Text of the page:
Flooring. Natural flooring materials provide longevity as well as beauty: Wood, marble, slate, and granite should all last 100 years or longer, and tile, 74 to 100 years. Laminate products will survive 15 to 25 years, linoleum about 25 years, and vinyl should endure for about 50 years. Carpet will last eight to 10 years on average, depending on use and maintenance.

Siding, Roofing, Windows. Brick siding normally lasts 100 years or longer, aluminum siding about 80 years, and stucco about 25 years. The lifespan of wood siding varies dramatically – anywhere from 10 to 100 years – depending on the climate and level of maintenance. For roofs, slate or tile will last about 50 years, wood shingles can endure 25 to 30 years, the metal will last about 25 years, and asphalts got you covered for about 20 years. Unclad wood windows will last 30 years or longer, aluminum will last 15 to 20 years, and vinyl windows should keep their seals for 15 to 20 years.

Of course, none of these averages matter if you have a roof that was improperly installed or a dishwasher that was a lemon right off the assembly line. In these cases, early replacement may be the best choice. Conversely, many household components will last longer than you need them to, as we often replace fully functional items for cosmetic reasons, out of a desire for more modern features, or as a part of a quest to be more energy efficient.

Are extended warranties warranted?

Extended warranties, also known as service contracts or service agreements, are sold for all types of household items, from appliances to electronics. They cover service calls and repairs for a specified time beyond the manufacturer’s standard warranty. Essentially, warranty providers (manufacturers, retailers, and outside companies) are betting that a product will be problem-free in the first years of operation, while the consumer who purchases a warranty is betting against reliability.

Warranty providers make a lot of money on extended warranties, and Consumers Union, which publishes Consumer Reports, advises against purchasing them.  You will have to consider whether the cost is worth it to you; for some, it brings a much-needed peace of mind when making such a large purchase. Also, consider if it the cost outweighs the value of the item; in some cases, it may be less expensive to just replace a broken appliance than pay for insurance or a warranty.

Posted on March 6, 2019 at 8:00 am
Jon Holsten | Category: Home Maintenance, Housing Trends | Tagged , , , , , , , ,

5 Home Improvements That Will Boost Your Property Value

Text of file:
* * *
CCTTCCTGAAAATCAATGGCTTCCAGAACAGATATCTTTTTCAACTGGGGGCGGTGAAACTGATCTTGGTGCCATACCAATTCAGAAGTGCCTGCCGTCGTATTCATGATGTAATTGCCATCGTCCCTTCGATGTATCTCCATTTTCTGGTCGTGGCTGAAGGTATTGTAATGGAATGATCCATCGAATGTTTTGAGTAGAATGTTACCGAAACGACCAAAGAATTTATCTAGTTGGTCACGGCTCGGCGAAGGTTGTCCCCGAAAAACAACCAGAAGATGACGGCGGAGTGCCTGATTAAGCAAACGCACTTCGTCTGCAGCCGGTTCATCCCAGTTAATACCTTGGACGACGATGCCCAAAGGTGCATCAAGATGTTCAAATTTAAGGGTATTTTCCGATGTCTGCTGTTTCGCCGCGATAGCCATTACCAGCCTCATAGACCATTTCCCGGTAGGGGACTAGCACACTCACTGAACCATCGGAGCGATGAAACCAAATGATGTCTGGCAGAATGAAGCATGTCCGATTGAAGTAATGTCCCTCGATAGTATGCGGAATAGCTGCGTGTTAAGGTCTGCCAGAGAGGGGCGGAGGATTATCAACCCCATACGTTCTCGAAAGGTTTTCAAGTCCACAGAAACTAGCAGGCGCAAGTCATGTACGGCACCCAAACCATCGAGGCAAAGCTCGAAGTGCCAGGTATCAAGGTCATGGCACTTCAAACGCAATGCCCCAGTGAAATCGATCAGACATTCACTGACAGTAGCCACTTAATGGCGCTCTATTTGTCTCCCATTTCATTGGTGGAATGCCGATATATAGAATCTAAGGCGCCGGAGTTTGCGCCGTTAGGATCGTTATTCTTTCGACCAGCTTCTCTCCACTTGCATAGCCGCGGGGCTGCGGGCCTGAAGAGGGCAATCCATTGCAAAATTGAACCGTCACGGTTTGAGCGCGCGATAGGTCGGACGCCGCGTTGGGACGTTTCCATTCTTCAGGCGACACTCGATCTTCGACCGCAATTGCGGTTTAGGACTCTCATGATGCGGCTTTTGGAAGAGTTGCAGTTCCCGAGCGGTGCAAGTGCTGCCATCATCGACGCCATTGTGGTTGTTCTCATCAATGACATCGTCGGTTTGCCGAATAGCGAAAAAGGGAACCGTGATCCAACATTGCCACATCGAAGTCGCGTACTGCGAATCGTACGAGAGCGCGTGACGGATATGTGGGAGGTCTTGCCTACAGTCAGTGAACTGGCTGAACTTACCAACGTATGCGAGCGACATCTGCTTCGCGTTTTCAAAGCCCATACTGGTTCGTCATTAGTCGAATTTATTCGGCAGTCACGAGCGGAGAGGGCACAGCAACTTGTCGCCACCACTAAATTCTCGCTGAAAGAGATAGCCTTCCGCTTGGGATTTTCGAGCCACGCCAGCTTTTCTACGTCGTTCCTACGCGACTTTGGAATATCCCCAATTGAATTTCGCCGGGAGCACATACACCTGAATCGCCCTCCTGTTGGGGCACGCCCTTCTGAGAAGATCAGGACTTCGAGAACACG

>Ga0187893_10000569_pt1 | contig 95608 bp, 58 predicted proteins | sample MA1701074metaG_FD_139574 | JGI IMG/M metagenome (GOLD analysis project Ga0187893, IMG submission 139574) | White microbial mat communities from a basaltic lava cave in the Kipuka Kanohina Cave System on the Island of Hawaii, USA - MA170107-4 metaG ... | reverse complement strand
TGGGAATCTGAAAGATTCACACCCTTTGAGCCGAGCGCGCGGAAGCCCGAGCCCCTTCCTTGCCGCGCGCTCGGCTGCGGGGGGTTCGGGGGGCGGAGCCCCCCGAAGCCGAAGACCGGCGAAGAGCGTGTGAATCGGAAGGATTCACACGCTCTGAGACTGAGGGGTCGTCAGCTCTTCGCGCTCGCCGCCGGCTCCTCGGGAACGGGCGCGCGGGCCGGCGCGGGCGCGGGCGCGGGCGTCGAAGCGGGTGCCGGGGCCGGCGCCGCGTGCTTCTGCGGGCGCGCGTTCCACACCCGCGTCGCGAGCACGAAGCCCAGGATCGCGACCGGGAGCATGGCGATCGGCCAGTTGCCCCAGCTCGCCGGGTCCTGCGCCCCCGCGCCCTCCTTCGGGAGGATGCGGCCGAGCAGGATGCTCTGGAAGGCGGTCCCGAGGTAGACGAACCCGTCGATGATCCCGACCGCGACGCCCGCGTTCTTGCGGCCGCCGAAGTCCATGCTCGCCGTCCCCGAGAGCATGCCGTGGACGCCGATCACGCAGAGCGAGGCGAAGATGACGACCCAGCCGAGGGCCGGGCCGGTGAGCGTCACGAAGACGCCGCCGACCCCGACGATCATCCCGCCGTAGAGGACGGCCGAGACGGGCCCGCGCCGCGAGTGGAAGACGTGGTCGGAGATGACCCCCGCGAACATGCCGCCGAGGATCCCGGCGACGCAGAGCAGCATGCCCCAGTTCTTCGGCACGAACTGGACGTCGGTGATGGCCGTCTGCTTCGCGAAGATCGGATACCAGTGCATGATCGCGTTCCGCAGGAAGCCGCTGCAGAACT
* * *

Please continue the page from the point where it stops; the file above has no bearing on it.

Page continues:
A home is the largest investment most people will make in their lifetime, so when it comes time to sell, homeowners often wonder what they can do to get the most return on their investment. Many have the misconception that remodeling is the way to go, but that isn’t always the case. Rather than going all-in on upgrading your home, you should know which home improvements are worth it, and which ones aren’t.

We’ve sifted through the research and come up with a quick list of five home improvements that’ll help buyers fall in love with your home when it comes time to sell.

1. Add a little curb appeal 

Curb appeal is critical. As the name suggests, it’s the first thing buyers see when pulling up to the front of any home so it needs to be in nearly pristine condition. Start with the garage door for the most immediate return. According to Remodeling Magazine’s 2018 Cost vs. Value report and Money.com, the cost of updating your worn builder-grade garage door with an upscale steel model is about $3,470, and it’ll boost your home’s value by 98.3 percent of the installation price, which means you’ll lose about $60 when it’s all said and done.

Landscaping can also go along way for a minimal upfront investment. Six rounds of fertilizer and weed control will set you back about $330, but when it comes time to sell, you’ll see an ROI of about $1,000 according to a survey by the National Association of Realtors.

Other improvements you can easily make to your curb appeal include:

  • Pressure wash the exterior
  • Liven up your front door with a fresh coat of paint
  • Replace hardware such as doorknobs and knockers
  • Install updated house numbers
  • Make your walkways pop with new greenery or flowers
  • Plant a succulent garden
  • Update your porch lights
  • Add a little charm with window flower boxes
  • Stage your porch

 

2. Install hardwood floors 

Installing or upgrading hardwood floors is pretty failsafe as most buyers love it. Ninety-nine percent of real estate agents agree that homes with hardwood floors are easier to sell, and 90 percent of agents say that they sell for a higher sale price, according to the National Wood Flooring Association. Similarly, research from the National Association of Realtors shows that 54 percent of homebuyers are willing to shell out extra cash for homes with hardwood.